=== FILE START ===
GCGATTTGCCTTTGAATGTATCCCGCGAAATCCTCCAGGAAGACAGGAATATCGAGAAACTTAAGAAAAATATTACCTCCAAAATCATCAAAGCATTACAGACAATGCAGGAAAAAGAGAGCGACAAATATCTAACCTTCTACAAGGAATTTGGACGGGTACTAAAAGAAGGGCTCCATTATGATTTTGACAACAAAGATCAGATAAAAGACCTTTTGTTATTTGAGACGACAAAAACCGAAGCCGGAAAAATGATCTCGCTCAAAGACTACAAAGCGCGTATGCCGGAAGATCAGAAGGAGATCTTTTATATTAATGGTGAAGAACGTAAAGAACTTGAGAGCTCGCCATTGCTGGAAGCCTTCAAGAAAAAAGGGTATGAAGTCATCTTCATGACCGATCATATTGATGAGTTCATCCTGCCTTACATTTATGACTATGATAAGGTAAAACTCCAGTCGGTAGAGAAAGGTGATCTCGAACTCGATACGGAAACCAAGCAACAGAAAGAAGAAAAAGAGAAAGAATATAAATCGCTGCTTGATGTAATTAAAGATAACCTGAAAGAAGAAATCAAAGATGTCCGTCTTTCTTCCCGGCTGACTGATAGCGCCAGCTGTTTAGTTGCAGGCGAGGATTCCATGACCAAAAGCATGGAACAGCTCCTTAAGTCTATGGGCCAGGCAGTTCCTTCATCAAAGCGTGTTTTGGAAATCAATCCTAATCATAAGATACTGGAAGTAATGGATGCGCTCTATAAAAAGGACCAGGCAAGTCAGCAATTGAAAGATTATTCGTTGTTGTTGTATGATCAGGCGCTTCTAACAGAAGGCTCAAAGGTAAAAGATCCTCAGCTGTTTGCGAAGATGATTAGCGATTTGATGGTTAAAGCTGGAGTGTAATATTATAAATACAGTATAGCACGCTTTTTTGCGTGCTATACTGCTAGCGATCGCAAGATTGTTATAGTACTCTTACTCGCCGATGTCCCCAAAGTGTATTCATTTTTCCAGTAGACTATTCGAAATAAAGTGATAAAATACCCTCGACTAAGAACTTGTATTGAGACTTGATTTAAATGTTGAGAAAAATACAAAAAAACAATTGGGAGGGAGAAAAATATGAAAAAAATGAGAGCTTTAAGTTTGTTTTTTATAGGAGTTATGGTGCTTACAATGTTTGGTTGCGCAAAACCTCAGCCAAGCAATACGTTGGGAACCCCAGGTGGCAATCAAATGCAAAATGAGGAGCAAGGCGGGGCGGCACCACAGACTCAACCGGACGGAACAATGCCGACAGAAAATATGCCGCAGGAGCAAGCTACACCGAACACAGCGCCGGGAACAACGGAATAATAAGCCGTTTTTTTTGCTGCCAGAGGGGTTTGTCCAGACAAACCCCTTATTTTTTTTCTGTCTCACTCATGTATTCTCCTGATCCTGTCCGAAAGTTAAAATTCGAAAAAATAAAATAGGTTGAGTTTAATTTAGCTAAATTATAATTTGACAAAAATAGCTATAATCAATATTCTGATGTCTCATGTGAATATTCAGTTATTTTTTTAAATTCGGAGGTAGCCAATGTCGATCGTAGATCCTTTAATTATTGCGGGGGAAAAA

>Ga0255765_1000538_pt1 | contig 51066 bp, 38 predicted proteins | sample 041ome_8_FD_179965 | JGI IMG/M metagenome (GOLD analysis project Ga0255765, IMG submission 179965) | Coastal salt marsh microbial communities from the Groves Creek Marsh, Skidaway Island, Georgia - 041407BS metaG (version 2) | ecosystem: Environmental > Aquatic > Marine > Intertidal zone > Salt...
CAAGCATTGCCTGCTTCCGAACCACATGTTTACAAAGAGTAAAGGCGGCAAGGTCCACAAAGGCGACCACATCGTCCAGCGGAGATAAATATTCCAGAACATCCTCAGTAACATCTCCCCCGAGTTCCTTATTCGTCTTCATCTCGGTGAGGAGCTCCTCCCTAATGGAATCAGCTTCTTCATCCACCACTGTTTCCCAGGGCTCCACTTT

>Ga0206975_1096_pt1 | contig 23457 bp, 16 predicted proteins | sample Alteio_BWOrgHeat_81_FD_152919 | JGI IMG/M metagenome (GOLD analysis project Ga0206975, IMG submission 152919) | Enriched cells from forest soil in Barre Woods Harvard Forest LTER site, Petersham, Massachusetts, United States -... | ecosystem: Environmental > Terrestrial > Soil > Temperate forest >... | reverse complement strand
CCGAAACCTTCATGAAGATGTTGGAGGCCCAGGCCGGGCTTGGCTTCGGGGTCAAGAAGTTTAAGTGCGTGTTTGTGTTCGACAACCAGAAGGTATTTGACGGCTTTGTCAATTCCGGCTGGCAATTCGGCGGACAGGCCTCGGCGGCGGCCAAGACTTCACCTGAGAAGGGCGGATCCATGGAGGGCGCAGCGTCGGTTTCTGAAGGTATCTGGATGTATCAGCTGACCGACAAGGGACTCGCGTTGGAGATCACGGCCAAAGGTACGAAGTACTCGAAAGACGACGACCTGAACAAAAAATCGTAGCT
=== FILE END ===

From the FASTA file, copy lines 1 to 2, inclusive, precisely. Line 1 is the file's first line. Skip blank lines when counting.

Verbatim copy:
GCGATTTGCCTTTGAATGTATCCCGCGAAATCCTCCAGGAAGACAGGAATATCGAGAAACTTAAGAAAAATATTACCTCCAAAATCATCAAAGCATTACAGACAATGCAGGAAAAAGAGAGCGACAAATATCTAACCTTCTACAAGGAATTTGGACGGGTACTAAAAGAAGGGCTCCATTATGATTTTGACAACAAAGATCAGATAAAAGACCTTTTGTTATTTGAGACGACAAAAACCGAAGCCGGAAAAATGATCTCGCTCAAAGACTACAAAGCGCGTATGCCGGAAGATCAGAAGGAGATCTTTTATATTAATGGTGAAGAACGTAAAGAACTTGAGAGCTCGCCATTGCTGGAAGCCTTCAAGAAAAAAGGGTATGAAGTCATCTTCATGACCGATCATATTGATGAGTTCATCCTGCCTTACATTTATGACTATGATAAGGTAAAACTCCAGTCGGTAGAGAAAGGTGATCTCGAACTCGATACGGAAACCAAGCAACAGAAAGAAGAAAAAGAGAAAGAATATAAATCGCTGCTTGATGTAATTAAAGATAACCTGAAAGAAGAAATCAAAGATGTCCGTCTTTCTTCCCGGCTGACTGATAGCGCCAGCTGTTTAGTTGCAGGCGAGGATTCCATGACCAAAAGCATGGAACAGCTCCTTAAGTCTATGGGCCAGGCAGTTCCTTCATCAAAGCGTGTTTTGGAAATCAATCCTAATCATAAGATACTGGAAGTAATGGATGCGCTCTATAAAAAGGACCAGGCAAGTCAGCAATTGAAAGATTATTCGTTGTTGTTGTATGATCAGGCGCTTCTAACAGAAGGCTCAAAGGTAAAAGATCCTCAGCTGTTTGCGAAGATGATTAGCGATTTGATGGTTAAAGCTGGAGTGTAATATTATAAATACAGTATAGCACGCTTTTTTGCGTGCTATACTGCTAGCGATCGCAAGATTGTTATAGTACTCTTACTCGCCGATGTCCCCAAAGTGTATTCATTTTTCCAGTAGACTATTCGAAATAAAGTGATAAAATACCCTCGACTAAGAACTTGTATTGAGACTTGATTTAAATGTTGAGAAAAATACAAAAAAACAATTGGGAGGGAGAAAAATATGAAAAAAATGAGAGCTTTAAGTTTGTTTTTTATAGGAGTTATGGTGCTTACAATGTTTGGTTGCGCAAAACCTCAGCCAAGCAATACGTTGGGAACCCCAGGTGGCAATCAAATGCAAAATGAGGAGCAAGGCGGGGCGGCACCACAGACTCAACCGGACGGAACAATGCCGACAGAAAATATGCCGCAGGAGCAAGCTACACCGAACACAGCGCCGGGAACAACGGAATAATAAGCCGTTTTTTTTGCTGCCAGAGGGGTTTGTCCAGACAAACCCCTTATTTTTTTTCTGTCTCACTCATGTATTCTCCTGATCCTGTCCGAAAGTTAAAATTCGAAAAAATAAAATAGGTTGAGTTTAATTTAGCTAAATTATAATTTGACAAAAATAGCTATAATCAATATTCTGATGTCTCATGTGAATATTCAGTTATTTTTTTAAATTCGGAGGTAGCCAATGTCGATCGTAGATCCTTTAATTATTGCGGGGGAAAAA

>Ga0255765_1000538_pt1 | contig 51066 bp, 38 predicted proteins | sample 041ome_8_FD_179965 | JGI IMG/M metagenome (GOLD analysis project Ga0255765, IMG submission 179965) | Coastal salt marsh microbial communities from the Groves Creek Marsh, Skidaway Island, Georgia - 041407BS metaG (version 2) | ecosystem: Environmental > Aquatic > Marine > Intertidal zone > Salt...